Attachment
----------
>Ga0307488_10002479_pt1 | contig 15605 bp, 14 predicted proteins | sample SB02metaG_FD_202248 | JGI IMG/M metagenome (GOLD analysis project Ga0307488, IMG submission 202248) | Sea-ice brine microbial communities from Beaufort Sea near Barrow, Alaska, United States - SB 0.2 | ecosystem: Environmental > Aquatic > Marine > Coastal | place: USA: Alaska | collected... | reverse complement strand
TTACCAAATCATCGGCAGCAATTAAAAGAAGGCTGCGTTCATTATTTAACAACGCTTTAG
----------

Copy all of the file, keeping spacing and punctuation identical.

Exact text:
>Ga0307488_10002479_pt1 | contig 15605 bp, 14 predicted proteins | sample SB02metaG_FD_202248 | JGI IMG/M metagenome (GOLD analysis project Ga0307488, IMG submission 202248) | Sea-ice brine microbial communities from Beaufort Sea near Barrow, Alaska, United States - SB 0.2 | ecosystem: Environmental > Aquatic > Marine > Coastal | place: USA: Alaska | collected... | reverse complement strand
TTACCAAATCATCGGCAGCAATTAAAAGAAGGCTGCGTTCATTATTTAACAACGCTTTAG